In a major win for landowners in the state of Kentucky, a federal judge has ruled that a company should not have been granted a permit to strip mine the land when it did not have the consent of all of the land’s owners.

As The Lexington Herald-Leader explains,

The issue in the case was whether coal companies have to get permission for surface mining from all landowners when individuals share ownership with companies and the surface and mineral rights had been severed, which is not unusual in Eastern Kentucky.


State and federal regulators had long taken the position that any surface owner — even one with a 1 percent interest — could give permission for a coal company to mine.


That position is incorrect, however, U.S. District Judge Amul R. Thapar said in a decision issued Friday.


The federal surface mining law says a coal company has to get consent to mine from all surface owners, Thapar ruled.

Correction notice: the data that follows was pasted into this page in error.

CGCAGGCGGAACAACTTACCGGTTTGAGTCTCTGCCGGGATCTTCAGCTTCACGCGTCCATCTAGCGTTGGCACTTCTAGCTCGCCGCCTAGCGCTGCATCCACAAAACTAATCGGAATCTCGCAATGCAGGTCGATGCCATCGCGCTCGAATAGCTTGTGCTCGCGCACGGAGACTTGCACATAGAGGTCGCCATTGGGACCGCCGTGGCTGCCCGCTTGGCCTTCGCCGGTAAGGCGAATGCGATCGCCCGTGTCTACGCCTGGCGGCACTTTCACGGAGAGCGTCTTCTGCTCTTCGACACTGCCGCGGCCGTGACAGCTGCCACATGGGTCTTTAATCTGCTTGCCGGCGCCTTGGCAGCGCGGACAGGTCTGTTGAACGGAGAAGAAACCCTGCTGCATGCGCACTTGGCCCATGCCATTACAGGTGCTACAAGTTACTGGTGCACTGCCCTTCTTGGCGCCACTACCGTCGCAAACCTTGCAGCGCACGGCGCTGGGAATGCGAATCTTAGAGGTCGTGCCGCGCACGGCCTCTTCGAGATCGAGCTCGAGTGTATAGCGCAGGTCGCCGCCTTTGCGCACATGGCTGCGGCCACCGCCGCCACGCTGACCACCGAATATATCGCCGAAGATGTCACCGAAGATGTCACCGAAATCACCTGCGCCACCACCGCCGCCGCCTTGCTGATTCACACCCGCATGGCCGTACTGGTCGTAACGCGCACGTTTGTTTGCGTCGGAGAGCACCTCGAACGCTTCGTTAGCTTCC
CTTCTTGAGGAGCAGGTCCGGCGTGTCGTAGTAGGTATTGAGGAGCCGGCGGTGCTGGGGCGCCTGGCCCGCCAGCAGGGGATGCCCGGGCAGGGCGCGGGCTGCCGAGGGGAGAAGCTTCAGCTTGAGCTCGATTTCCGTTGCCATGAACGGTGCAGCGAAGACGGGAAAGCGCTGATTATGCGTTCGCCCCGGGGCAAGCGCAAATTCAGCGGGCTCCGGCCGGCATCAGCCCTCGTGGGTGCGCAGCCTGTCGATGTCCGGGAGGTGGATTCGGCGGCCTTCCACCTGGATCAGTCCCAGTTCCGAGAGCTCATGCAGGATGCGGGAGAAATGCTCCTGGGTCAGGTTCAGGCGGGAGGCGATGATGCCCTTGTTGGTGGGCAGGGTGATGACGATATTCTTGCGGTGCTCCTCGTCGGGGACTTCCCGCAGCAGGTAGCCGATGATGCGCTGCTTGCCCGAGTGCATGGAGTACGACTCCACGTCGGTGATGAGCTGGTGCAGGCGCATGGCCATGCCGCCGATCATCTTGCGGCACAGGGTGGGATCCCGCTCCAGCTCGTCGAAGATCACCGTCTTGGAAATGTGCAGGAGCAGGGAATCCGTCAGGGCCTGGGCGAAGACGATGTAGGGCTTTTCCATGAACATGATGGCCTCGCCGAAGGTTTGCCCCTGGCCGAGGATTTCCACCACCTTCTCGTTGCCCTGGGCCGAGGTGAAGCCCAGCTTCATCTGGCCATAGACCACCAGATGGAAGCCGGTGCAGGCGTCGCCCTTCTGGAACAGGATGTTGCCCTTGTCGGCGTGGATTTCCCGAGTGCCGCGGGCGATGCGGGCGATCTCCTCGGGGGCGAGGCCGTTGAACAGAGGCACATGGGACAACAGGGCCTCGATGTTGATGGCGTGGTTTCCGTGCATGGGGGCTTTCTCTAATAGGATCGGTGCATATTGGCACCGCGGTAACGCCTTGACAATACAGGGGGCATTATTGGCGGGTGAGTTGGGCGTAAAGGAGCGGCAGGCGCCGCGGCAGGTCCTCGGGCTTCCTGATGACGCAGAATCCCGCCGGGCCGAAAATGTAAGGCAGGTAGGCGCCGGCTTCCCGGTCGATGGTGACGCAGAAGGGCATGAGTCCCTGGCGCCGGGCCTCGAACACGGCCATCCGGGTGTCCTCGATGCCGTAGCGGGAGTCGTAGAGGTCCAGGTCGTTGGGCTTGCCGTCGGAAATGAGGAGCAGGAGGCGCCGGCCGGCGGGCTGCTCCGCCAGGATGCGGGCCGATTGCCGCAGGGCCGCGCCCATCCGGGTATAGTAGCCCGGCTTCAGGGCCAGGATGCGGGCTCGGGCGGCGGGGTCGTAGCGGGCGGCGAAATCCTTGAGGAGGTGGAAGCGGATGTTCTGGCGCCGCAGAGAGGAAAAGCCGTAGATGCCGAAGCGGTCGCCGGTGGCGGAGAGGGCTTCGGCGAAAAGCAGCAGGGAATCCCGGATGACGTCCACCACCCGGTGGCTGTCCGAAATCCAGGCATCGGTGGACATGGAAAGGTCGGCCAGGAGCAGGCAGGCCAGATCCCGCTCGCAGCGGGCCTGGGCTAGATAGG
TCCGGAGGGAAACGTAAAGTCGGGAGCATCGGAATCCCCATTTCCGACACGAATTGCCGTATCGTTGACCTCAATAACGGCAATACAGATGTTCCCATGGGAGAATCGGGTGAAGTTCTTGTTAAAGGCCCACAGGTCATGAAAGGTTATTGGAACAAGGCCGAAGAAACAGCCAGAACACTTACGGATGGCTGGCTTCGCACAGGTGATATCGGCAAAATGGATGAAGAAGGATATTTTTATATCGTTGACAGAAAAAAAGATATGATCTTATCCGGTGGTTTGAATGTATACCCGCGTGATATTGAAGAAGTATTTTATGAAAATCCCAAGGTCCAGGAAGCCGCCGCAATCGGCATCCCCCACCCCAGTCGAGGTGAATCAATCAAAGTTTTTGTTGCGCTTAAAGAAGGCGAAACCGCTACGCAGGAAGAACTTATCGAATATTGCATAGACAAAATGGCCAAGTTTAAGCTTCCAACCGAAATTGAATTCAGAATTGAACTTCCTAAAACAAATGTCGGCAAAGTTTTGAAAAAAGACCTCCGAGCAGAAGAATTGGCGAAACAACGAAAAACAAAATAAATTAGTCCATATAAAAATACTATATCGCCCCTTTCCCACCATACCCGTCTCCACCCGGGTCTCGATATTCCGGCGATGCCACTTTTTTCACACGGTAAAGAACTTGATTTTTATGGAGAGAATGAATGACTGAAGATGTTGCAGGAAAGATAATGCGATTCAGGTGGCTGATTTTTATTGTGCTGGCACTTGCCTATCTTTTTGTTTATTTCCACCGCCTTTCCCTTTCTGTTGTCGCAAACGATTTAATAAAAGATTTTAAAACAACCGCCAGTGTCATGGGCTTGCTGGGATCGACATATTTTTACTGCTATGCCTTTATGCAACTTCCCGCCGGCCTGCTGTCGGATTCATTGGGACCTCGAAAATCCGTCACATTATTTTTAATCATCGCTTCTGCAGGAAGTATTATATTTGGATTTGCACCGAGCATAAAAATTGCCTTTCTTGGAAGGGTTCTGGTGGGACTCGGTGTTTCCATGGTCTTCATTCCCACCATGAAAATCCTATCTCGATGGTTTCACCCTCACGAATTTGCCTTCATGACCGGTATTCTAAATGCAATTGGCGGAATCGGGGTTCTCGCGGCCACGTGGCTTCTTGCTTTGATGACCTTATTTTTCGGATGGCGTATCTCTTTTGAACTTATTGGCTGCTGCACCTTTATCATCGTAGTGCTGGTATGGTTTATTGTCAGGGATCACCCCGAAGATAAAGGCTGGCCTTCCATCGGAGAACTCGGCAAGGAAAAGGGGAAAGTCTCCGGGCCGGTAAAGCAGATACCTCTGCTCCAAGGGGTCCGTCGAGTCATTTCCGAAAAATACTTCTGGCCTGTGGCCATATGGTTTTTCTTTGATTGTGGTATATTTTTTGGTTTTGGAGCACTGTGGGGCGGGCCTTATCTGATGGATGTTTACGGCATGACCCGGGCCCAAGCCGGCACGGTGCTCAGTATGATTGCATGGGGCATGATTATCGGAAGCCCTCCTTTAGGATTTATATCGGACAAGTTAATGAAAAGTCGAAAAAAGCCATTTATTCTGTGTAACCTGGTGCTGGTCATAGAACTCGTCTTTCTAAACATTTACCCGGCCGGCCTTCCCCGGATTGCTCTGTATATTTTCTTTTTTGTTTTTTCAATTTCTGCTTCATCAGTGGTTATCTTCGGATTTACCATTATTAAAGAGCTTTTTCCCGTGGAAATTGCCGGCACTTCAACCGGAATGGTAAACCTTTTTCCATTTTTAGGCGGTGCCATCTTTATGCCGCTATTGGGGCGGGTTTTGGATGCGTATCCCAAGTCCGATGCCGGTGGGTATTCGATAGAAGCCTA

The five plaintiffs in the case were represented by Appalachian Citizens’ Law Center, along with Lexington attorney Joe Childers. According to Childers, “This is an order that upsets 32 years of erroneous interpretation of the federal surface mining act. It’s a very significant opinion.”

The defendants in the case – the secretary of the U.S. Interior Department and Premier Elkhorn Coal Company – could potentially appeal the decision. However, according to a powerful editorial from the Herald-Leader, that would be quite unethical:

Rather than even thinking about appealing a federal judge’s ruling in Kentucky, U.S. Interior Secretary Sally Jewell and the U.S. Office of Surface Mining should be apologizing. …


Jewell, who has scaled Mount Ranier seven times and became Interior secretary last year, should use this case to educate herself about how her agency’s Office of Surface Mining is enabling the leveling of one of the world’s most diverse ecosystems and has fallen far short in its duty to protect Appalachia’s people and environment from surface mining’s harms.


As for Kentucky, this is yet another example of the official favoritism that always has invited the coal industry to trample people, streams, forests, mountains and the law.

For a full overview of the case, we have attached a .pdf file of Judge Thapar’s ruling: Johnson v. Jewell Temporary Injunction 6-13-14